Ashlee Donaher

Ashlee has a biology degree and is a recent graduate of the Masters in Chemical Engineering program. After many years of study, it’s no surprise that she is adept at simplifying complicated subject matter, and as a result is our go-to-gal for delivering webinars, product demos and training. Ashlee enjoys travelling which is a good thing in her current role at LuminUltra – having already visited 25 states. When she’s not trekking through a National Park, she can be found near the water; canoeing, kayaking or fishing.

The Future of Biotechnology: Microbots and Customized Biological Circuits

share this via... Share on LinkedIn
Linkedin
Tweet about this on Twitter
Twitter
Buffer this page
Buffer
Email this to someone
email

 

While the world is just starting to realize the widespread abundance of microorganisms (they are quite literally everywhere) and their role in various diseases and illnesses, researchers are already designing tiny microbots that will help fight the battle against pathogens and other contaminants.

We’re all aware of the risks that contaminated drinking water poses yet, as of 2017, 2.1 billion people lack access to clean and safe water resources. Even in the global North, where many water treatment utilities apply chemical disinfectants, certain species of microorganisms can resist these chemicals. On top of that, the byproducts of both the microbes and disinfectants often pose their own health risks.

Researchers have been searching for novel ways to safely remove waterborne pathogens, and are getting down to the microscopic level to do so. Micromotors have been studied for years as a way to capture and degrade contaminants and now researchers are designing microbots that are able to motor around water samples, collect harmful pathogens like E.coli, degrade them – with a success rate of up to 80% – and then be removed from the water without a trace.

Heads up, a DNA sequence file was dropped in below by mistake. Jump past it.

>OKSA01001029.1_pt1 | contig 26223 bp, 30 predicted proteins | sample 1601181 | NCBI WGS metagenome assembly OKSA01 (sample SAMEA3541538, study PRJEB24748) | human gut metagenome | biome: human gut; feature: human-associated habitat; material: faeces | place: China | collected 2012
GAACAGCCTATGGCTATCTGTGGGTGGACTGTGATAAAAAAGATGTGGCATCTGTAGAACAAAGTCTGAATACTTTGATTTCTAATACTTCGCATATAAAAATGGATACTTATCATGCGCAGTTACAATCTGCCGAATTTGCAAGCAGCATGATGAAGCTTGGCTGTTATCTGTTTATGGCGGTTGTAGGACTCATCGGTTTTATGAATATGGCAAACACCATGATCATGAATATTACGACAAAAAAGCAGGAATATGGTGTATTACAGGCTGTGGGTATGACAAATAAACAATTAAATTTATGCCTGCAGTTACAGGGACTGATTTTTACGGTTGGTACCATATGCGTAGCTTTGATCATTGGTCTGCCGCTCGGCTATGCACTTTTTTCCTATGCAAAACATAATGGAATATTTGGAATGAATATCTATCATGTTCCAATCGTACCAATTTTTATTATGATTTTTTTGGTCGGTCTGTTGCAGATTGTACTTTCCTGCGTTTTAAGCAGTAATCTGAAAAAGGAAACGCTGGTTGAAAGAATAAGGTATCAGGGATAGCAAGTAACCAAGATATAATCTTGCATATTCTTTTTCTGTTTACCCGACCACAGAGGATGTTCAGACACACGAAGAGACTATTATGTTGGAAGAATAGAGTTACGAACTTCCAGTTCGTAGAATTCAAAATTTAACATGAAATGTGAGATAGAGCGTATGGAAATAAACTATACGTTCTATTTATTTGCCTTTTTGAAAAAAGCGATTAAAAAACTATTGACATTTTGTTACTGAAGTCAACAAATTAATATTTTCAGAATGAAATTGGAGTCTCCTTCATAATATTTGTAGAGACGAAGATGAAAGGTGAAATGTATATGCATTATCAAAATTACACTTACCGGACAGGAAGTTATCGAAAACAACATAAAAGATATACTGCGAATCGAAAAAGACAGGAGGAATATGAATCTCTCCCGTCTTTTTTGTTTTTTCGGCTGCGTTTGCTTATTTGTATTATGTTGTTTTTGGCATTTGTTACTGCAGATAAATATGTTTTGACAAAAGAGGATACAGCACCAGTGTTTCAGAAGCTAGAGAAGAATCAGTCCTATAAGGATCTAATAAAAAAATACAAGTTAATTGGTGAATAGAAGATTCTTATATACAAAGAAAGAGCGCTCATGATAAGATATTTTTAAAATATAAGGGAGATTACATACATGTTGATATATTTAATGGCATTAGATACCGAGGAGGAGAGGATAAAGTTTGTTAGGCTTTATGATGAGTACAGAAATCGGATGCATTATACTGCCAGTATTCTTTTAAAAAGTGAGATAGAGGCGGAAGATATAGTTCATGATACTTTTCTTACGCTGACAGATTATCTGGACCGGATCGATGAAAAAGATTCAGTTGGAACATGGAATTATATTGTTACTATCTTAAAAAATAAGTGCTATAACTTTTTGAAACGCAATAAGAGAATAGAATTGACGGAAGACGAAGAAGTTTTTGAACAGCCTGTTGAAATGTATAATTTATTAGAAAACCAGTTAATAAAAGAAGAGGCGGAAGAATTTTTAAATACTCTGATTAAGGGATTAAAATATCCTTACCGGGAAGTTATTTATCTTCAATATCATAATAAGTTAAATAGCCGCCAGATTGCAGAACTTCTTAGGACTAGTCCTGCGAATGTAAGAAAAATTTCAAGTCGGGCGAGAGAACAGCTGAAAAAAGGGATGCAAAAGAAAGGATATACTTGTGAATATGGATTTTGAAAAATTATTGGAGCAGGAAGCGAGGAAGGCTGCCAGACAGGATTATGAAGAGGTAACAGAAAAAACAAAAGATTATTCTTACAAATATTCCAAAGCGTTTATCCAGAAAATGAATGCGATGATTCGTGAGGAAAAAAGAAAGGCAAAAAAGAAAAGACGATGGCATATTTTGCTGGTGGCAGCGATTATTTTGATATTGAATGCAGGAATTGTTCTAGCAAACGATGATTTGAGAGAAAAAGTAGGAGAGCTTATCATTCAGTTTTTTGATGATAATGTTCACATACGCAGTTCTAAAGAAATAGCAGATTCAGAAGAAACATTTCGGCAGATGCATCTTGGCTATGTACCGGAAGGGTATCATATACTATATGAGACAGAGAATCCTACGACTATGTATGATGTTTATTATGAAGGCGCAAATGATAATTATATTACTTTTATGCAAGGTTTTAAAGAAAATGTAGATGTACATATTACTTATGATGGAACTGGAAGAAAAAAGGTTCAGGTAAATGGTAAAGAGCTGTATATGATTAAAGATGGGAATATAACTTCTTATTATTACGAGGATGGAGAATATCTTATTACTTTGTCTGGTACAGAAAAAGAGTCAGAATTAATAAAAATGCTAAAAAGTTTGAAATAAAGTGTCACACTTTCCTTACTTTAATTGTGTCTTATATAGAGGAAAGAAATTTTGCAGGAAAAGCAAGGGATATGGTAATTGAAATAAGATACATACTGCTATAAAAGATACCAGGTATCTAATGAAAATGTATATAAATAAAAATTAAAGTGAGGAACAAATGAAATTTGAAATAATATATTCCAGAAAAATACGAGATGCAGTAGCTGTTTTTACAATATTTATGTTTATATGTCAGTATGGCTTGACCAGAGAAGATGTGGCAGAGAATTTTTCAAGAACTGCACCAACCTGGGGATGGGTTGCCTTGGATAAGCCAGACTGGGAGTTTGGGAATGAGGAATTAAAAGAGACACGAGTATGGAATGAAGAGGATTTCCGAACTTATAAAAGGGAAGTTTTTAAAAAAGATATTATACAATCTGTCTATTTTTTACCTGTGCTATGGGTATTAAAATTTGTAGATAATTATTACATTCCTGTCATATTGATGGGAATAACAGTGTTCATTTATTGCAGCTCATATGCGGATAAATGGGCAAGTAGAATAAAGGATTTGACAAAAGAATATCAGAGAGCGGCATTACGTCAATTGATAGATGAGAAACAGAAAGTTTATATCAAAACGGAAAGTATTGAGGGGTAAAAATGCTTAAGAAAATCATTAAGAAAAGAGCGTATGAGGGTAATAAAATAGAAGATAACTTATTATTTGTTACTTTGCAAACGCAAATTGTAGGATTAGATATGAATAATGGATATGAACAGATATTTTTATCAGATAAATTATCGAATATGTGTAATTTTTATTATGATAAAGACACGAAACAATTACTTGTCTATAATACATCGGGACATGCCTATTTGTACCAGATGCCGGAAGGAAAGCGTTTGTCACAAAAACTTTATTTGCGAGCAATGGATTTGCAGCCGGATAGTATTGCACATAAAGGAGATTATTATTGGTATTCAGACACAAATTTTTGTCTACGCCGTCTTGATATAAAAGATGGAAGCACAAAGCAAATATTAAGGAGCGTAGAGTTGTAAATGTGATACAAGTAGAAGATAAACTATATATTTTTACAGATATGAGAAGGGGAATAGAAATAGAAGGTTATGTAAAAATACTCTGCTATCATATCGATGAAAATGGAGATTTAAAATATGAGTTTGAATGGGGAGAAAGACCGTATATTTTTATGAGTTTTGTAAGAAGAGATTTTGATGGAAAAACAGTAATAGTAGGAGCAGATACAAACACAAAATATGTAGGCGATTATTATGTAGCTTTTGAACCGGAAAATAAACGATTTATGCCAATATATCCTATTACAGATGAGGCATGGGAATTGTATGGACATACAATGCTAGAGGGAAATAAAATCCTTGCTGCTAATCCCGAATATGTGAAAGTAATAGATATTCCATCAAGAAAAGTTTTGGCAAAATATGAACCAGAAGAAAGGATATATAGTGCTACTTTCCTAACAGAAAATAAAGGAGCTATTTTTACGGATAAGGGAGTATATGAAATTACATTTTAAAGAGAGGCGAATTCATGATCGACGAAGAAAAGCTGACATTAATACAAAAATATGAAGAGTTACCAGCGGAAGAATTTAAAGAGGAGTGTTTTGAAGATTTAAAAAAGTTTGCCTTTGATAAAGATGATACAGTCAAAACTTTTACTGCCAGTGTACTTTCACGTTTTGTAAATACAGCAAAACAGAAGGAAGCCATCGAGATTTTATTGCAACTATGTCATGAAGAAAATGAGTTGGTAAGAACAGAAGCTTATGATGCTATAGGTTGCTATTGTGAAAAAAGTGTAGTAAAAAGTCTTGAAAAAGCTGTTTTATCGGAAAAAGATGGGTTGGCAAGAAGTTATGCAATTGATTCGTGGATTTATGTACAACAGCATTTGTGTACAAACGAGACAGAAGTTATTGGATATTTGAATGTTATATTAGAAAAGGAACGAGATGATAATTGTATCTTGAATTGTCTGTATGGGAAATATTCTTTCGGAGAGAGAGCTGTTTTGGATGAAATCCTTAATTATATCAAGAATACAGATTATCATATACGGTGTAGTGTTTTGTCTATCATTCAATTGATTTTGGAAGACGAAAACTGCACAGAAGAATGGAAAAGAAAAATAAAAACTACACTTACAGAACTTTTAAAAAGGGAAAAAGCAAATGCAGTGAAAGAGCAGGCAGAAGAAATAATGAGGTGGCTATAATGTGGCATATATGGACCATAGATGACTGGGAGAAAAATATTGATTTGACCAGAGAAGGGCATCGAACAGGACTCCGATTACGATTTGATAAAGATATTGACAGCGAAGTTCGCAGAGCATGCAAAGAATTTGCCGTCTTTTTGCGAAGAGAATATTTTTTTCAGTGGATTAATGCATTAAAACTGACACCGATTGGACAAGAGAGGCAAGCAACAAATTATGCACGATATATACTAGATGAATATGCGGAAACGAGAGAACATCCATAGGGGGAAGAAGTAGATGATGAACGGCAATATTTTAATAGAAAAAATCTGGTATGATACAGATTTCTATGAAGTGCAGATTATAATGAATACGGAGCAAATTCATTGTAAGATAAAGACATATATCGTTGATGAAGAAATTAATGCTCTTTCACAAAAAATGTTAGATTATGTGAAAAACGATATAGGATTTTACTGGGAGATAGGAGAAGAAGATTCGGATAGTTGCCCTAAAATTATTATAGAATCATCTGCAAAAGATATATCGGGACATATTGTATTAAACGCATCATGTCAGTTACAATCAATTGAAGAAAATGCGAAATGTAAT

Diana Vilela, Samuel Sánchez Ordóñez, and their team engineered these miniature spherical robots with two faces.  The back face consists of magnesium which, on contact with water, produces hydrogen bubbles that propel the microbots around the sample for up to 20 minutes. The front face consists of alternating iron and gold layers with a silver nanoparticle layer. Pathogens stick to the gold layer while silver nanoparticles penetrate and destroy the cells. The iron allows the microbots to be guided through the solution and, when their work is done, easily collected from the sample with a magnet, bringing with them the dead bacteria.

This innovative advancement comes shortly after the same team developed tube-shaped microbots that are capable of removing lead from wastewater with graphene oxide to absorb the lead; nickel to control the path of the microbots with an external magnet; and a platinum layer to propel them through the water. Once the microbots are collected from the sample, they can be treated with an acidic solution so that both the lead ions and microbots can be recovered and reused.

MIT engineers have taken a different approach and developed a way for anyone to program microorganisms to detect and measure environmental conditions (for example; oxygen or glucose levels, temperature, acidity, etc.), prioritize inputs, and then act on them. Using their new programming language, programs can be written for certain functions that are then transferred into a DNA sequence and inserted into living cells. This could allow bacteria to emit a cancer drug when it detects a tumor, produce insecticide when a plant is under attack, help with digestive processes, improve fermentation and biogas production, and the list goes on.

As we learn more about the risks microorganisms pose, we’re also quickly learning that they can be our allies in the quest to provide safe drinking water, treat wastewater, optimize industrial processes, and provide more effective and less invasive treatments against many common diseases and disorders.

 

Subscribe To Our Newsletter

Get Our Monthly Newsletter

  • This field is for validation purposes and should be left unchanged.